Lou Rogai – Empty Throne EP

Lou Rogai
Empty Throne EP

Although it might be unfashionable to admit, now that he has moved on to major label backing and shed most of his indie cred cool, I still really dig Elliott Smith. And while his last few albums have proven that the man knows his way around an ornate melody, I sort of miss the singularly morose intensity of his early acoustic singer/songwriter albums. Empty Throne, the debut EP from Lou Rogai, provides a great reminder of how powerful those albums were. With a similar set-up of mostly acoustic guitar, hushed vocals, and occasionally caustic lyricism, Rogai makes stark, sensitive singer/songwriter songs that need no extra ornamentation to communicate their undiluted vision.
Opening with the intricate finger picking and cooing organ of “Victim & the Crime,” the beautifully mournful melody and mounting intensity showcase a songwriting sensibility built on the sturdy foundation of the greats. Similarly, the nice double-tracked vocals and simple setting for the title track evoke more comparisons to Smith and his like-minded ilk. Also, like Smith (or Mark Eitzel for that matter), Rogai’s songwriting is personal, confessional, and somewhat accusatory. He constructs images out of the minutia of a moment, cataloguing his grievances while exorcising his existential angst. In fact, with the stops and starts and mounting emotion of “Tributaries,” Rogai could almost be lumped in with the fringe of the emo scene.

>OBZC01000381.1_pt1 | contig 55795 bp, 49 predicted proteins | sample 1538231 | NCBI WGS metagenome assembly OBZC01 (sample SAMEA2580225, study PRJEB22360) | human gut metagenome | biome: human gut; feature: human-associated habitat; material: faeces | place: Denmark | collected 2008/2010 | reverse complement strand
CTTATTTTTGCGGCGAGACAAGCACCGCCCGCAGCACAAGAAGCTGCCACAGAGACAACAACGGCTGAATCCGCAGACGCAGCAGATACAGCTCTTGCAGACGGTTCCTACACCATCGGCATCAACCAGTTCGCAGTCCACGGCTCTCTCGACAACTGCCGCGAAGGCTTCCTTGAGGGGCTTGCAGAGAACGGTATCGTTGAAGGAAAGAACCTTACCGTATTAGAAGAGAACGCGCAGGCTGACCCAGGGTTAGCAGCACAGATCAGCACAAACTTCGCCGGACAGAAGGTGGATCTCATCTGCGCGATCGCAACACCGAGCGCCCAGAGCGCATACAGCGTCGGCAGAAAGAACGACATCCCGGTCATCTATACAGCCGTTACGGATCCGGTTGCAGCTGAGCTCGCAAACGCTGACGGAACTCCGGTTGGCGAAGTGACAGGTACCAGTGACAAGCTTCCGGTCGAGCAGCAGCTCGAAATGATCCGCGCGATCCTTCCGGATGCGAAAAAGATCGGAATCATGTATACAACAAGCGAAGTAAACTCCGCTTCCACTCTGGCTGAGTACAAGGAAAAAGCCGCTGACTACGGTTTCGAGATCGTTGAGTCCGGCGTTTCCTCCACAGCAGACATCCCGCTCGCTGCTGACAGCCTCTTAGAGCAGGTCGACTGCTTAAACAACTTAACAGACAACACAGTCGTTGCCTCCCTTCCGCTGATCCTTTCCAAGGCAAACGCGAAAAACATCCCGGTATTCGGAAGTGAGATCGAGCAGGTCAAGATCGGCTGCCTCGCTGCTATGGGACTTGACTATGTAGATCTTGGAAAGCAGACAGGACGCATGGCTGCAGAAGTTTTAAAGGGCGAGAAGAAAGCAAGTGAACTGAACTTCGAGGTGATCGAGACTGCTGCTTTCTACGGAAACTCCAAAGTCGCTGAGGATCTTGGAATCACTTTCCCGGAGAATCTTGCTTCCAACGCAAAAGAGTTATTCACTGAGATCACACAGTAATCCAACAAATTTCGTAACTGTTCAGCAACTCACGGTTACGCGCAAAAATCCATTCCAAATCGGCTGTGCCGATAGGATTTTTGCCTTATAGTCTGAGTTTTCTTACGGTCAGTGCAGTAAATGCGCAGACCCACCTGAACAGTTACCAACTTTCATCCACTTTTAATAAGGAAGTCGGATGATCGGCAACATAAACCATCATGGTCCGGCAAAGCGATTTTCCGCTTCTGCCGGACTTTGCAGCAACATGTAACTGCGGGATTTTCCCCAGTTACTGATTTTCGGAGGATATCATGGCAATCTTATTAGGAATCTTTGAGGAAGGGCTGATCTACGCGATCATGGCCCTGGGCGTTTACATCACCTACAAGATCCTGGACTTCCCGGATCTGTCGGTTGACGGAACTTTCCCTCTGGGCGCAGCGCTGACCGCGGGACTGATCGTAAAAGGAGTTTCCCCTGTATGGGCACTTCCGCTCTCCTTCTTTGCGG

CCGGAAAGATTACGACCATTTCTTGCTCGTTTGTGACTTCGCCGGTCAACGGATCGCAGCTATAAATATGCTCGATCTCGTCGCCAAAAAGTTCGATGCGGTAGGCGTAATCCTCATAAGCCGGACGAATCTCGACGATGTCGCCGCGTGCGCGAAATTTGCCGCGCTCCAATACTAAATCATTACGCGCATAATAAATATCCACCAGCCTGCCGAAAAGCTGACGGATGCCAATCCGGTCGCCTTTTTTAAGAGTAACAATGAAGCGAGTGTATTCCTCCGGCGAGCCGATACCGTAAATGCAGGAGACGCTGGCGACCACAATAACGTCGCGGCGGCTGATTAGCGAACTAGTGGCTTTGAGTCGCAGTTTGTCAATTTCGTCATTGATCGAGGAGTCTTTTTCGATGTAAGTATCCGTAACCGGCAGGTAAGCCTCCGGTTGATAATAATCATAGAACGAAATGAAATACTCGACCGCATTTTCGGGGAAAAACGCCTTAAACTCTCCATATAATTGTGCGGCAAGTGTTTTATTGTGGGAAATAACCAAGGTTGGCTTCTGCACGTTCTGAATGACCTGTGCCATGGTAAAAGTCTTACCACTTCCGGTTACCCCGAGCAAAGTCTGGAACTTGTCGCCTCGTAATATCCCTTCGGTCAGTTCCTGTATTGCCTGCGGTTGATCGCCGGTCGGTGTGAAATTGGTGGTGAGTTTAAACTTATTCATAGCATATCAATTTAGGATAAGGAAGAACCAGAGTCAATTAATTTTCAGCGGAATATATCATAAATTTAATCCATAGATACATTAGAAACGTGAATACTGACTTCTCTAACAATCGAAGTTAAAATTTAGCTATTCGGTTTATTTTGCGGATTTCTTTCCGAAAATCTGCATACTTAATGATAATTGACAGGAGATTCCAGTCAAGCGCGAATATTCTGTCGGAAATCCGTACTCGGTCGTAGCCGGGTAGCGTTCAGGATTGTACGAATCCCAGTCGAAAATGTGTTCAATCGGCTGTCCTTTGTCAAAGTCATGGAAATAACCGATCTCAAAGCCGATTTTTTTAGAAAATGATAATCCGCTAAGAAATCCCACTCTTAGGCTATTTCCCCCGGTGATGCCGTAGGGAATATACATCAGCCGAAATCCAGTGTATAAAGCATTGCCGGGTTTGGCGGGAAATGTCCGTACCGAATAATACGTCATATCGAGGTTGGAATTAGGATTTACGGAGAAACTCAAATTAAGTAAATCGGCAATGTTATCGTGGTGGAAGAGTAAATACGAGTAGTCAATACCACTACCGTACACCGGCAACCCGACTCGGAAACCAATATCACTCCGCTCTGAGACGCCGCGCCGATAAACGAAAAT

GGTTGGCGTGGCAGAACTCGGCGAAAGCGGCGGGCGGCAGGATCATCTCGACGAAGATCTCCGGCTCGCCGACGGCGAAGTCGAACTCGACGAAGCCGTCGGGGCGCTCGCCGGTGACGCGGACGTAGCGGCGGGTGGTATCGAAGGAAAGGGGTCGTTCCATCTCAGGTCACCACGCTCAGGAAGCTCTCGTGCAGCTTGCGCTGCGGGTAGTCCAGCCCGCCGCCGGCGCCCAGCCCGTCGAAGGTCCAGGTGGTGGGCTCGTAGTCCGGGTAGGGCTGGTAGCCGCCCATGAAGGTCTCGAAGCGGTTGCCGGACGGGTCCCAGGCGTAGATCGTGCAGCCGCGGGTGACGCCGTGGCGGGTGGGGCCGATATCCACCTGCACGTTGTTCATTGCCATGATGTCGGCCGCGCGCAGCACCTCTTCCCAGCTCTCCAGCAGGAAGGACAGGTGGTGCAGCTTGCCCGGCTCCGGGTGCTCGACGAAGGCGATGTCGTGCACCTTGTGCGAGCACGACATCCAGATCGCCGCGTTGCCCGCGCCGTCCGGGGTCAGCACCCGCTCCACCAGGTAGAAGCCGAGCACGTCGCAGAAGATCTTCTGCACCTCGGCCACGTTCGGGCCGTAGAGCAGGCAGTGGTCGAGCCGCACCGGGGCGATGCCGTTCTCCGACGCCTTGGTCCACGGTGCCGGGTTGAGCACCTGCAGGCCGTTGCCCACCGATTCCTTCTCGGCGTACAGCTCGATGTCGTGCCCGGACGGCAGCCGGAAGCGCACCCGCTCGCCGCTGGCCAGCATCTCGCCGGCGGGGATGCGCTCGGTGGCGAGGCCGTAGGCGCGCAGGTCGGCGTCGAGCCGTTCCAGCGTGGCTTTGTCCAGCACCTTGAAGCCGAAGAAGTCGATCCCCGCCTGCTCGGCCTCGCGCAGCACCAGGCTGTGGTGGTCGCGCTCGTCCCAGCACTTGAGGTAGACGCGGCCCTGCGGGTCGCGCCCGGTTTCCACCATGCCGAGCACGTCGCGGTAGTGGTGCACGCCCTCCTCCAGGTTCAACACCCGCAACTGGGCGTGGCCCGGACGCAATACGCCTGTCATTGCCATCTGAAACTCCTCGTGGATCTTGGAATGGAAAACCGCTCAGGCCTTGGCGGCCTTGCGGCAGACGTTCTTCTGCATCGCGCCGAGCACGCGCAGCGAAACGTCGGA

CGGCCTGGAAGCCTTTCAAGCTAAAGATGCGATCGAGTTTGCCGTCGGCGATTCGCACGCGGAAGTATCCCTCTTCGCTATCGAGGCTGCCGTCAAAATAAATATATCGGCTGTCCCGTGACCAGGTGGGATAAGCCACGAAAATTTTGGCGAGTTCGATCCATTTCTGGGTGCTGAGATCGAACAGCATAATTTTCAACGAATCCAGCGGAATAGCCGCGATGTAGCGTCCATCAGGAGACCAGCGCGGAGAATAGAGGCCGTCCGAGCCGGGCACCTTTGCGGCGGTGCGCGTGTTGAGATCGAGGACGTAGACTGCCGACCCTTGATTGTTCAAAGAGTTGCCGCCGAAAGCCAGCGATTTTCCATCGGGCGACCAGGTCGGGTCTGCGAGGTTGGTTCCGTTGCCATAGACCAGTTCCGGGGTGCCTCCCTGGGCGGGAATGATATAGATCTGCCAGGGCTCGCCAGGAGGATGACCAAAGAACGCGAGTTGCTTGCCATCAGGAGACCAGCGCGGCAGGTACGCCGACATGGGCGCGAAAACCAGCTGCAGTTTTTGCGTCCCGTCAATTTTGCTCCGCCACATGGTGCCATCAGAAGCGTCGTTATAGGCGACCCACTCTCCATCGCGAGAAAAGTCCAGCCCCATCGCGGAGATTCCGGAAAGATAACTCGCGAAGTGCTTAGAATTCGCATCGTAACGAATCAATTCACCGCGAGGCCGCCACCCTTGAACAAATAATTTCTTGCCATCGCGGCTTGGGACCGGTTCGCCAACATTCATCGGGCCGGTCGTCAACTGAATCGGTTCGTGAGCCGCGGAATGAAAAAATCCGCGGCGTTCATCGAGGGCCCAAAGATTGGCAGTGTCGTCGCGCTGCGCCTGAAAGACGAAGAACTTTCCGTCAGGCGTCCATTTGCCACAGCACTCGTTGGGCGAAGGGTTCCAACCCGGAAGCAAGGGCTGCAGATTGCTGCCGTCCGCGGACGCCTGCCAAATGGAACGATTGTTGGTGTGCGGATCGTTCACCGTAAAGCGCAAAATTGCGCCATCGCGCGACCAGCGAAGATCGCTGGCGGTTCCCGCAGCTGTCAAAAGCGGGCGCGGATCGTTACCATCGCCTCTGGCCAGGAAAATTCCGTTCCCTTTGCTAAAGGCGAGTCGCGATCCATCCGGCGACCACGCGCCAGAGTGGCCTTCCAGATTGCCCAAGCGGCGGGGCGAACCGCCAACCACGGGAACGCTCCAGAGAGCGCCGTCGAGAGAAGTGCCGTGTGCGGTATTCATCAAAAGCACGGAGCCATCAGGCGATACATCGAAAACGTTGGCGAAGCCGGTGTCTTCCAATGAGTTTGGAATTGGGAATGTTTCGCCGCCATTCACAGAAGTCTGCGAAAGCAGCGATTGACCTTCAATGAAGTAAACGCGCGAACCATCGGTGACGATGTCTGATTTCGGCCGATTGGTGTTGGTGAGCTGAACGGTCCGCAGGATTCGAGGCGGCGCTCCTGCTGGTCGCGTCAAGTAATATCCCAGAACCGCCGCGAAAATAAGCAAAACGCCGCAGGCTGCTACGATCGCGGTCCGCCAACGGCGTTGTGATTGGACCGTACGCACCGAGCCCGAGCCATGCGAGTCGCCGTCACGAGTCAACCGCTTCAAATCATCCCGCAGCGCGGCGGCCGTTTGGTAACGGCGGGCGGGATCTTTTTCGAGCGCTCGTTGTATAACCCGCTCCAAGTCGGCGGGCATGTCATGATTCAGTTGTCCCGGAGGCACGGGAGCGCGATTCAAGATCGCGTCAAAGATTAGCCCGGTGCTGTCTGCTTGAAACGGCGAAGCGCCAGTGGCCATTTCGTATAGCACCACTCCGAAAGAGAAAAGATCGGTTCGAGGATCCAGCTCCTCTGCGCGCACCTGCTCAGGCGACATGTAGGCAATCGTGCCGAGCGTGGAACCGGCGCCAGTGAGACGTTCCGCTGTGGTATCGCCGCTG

Unfortunately, one never really gets any real indications that Rogai will be able to sustain his momentum over the course of a full-length album, as this EP is rounded out with two undeniably pleasant but instrumental tracks. Comprised mostly of interweaving acoustic and electric guitars, these tracks make for a nice coda to the emotional heaviness of the other songs in the set, but they almost seem to provide evidence as to just how difficult writing a whole album (or even a whole EP) of viable songs truly is. Ultimately, it’s of little consequence, as Rogai has already displayed enough talent to earn your respect by this point, and instrumental tracks do add a nice sense of variation to songs like the very Nick Drake-ish “Counted Miles,” even in a set just over 20 minutes long.
Of course, most songwriters like Rogai have early outings similar to this one, as lack of funds for recording studios, musical equipment, and bandmates necessitates the stripped-down solo approach for the first few albums. If I were a betting man, I’d lay money on his continuing to follow this formula for a few albums, then settling into a more complex and sonically varied songwriting aesthetic, as he seems to have the talent to warrant a bigger recording budget at some point. His songwriting voice still may be in the embryonic stage, which is still entirely expected, but Rogai’s start is highly reminiscent of that of other leading lights in the indie singer/songwriter canon, and he should carve out a niche more uniquely his own in the near future. Plus, it’s just nice to hear somebody return to the basics of songwriting every once in awhile. Now if we could just talk Elliott Smith into unplugging for a few albums…